WRITTEN BY SARAH SCOLES
February 18, 2016 // 09:30 AM EST
They call themselves The Thunderbolts Project.
They subscribe to an idea called “electric universe,” and sometimes describe themselves as “getting EU eyes.” Like slipping on rose-colored glasses, the conversion changes their perception of the entire universe. The objects and events remain the same. But they’re tinged with truth. And in EU theory, the truth is that electricity rules.
Electric currents that flow along plasma filaments shape and power galaxies. The currents stream into stars, powering them like fluorescent bulbs. They induce the births of planets. Craters on those planets come from electrical arcs, like lightning bolts, that sear the surfaces.
Also, black holes don’t exist, and neither does dark matter. Nor dark energy.
The Big Bang? Never happened.
Einstein’s two relativities are laughable fiction.
Electricity can explain away all that stuff.
“The story of the cosmos that you see in the media now is virtual reality,” said Wallace Thornhill, one of the founders of EU.
The electric universe concept does not meet the National Academy of Sciences’ definition of a “theory,” which is “a comprehensive explanation of some aspect of nature that is supported by a vast body of evidence” and “can be used to make predictions about natural events or phenomena that have not yet been observed.”
In physics, theories need math. That’s how you predict, gather evidence, verify, disprove, and support. But EU theory isn’t big on math. In fact, “Mathematics is not physics,” Thornhill said. While that equation aversion makes the theory pretty much a nonstarter for “mainstream” astronomers, it is the exact thing that appeals to many adherents.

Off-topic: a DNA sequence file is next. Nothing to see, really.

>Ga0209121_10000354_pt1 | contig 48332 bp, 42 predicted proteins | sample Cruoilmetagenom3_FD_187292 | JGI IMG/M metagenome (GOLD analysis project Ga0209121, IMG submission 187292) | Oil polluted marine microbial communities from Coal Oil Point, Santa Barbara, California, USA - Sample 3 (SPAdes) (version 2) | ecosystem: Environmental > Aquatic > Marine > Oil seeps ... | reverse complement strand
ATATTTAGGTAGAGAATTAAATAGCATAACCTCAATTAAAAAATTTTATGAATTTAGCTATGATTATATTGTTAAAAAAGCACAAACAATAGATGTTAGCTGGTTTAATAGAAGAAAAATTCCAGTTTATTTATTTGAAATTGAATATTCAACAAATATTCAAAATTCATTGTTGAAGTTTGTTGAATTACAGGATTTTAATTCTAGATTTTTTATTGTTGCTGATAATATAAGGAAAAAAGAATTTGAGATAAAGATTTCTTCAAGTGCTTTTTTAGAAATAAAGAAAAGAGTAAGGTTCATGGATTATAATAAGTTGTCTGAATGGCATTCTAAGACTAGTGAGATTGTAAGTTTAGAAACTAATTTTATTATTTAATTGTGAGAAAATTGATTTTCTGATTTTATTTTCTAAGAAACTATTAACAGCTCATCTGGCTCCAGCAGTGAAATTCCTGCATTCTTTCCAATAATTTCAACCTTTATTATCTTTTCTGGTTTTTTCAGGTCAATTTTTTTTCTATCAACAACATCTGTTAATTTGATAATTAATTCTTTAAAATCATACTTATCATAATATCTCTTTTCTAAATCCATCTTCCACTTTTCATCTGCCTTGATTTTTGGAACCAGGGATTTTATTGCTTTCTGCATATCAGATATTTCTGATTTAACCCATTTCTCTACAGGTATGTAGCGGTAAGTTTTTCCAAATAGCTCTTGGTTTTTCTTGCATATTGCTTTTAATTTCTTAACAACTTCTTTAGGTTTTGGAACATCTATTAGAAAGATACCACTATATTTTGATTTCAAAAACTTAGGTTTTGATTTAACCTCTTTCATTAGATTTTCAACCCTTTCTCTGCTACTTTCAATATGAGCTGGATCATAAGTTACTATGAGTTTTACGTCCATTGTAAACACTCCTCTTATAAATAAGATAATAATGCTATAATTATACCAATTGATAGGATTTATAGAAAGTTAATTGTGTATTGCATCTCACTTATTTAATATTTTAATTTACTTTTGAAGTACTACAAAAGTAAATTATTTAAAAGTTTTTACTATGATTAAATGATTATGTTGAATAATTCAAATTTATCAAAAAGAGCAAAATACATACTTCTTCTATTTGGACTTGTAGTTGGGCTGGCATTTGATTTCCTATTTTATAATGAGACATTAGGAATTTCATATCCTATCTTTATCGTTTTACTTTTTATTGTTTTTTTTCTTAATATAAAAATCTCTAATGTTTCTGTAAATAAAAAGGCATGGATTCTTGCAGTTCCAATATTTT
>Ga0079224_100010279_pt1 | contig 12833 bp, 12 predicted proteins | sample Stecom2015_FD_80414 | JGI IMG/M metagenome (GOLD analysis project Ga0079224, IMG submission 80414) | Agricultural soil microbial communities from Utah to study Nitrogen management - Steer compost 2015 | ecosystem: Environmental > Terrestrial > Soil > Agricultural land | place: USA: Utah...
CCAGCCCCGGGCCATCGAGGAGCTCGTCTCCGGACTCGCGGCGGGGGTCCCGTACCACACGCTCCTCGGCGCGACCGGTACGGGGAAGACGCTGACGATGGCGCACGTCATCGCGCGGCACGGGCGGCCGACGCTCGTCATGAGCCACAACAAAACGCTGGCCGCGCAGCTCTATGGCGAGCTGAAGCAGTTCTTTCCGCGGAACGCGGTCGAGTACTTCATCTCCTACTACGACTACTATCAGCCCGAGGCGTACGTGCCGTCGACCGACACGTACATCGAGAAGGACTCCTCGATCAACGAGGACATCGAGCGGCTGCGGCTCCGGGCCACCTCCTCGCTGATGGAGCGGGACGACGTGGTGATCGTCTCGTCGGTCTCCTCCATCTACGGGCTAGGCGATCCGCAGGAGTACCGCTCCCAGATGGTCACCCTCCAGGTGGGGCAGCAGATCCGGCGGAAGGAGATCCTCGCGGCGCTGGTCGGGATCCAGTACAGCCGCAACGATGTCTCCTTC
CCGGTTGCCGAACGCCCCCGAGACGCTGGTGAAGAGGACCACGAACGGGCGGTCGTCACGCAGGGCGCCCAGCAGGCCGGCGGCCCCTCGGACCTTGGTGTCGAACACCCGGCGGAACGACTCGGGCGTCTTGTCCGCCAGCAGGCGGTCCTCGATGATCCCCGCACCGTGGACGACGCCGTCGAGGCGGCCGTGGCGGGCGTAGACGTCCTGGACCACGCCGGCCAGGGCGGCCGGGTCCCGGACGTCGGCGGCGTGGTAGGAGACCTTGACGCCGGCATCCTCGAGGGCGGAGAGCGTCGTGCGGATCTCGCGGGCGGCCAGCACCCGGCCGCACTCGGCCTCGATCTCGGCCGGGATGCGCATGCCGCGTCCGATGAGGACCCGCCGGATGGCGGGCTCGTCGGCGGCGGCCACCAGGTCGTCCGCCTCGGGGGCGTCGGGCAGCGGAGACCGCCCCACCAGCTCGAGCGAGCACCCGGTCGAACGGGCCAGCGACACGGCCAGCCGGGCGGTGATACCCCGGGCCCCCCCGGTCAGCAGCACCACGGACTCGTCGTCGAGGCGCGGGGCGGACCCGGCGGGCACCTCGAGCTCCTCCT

“They don’t blind you with science,” said Rasjid Smith, who learned EU theory from YouTube. “It is understandable to a capable schoolchild.”
The idea that outsiders (“the people”) will revolutionize physics, in a way that those outsiders understand, is powerful.
"What doesn't seem to vary is the dissident psychology behind the involvement."
“Science is returned to the people—the garage tinkerer, the practical engineer, and the natural philosopher,” Thornhill told Motherboard.
“People say to me that it has changed their lives because it makes sense for them,” he said. “And because it is a real cosmology, there is something for everyone, be they scholar, artist, engineer, or the ‘man on the street.’”
EU is completely at odds, however, with everything modern science has determined about the universe.
“At best, the ‘electric universe’ is a solution in search of a problem; it seeks to explain things we already understand very well through gravity, plasma and nuclear physics, and the like,” said astronomer Phil Plait, who runs the blog Bad Astronomy at Slate. “At worst it’s sheer crackpottery like homeopathy and astrology, making claims clearly contradicted by the evidence.”
Yet something about it sparks fervor in the hearts of people-on-the-street, more fervor than casual believers in the Big Bang have. Despite the gaps, logical fallacies, and evidence to its contrary, EU appeals deeply to adherents, lighting a fire not unlike a tent revival does. The question is, what is it about EU that grabs people?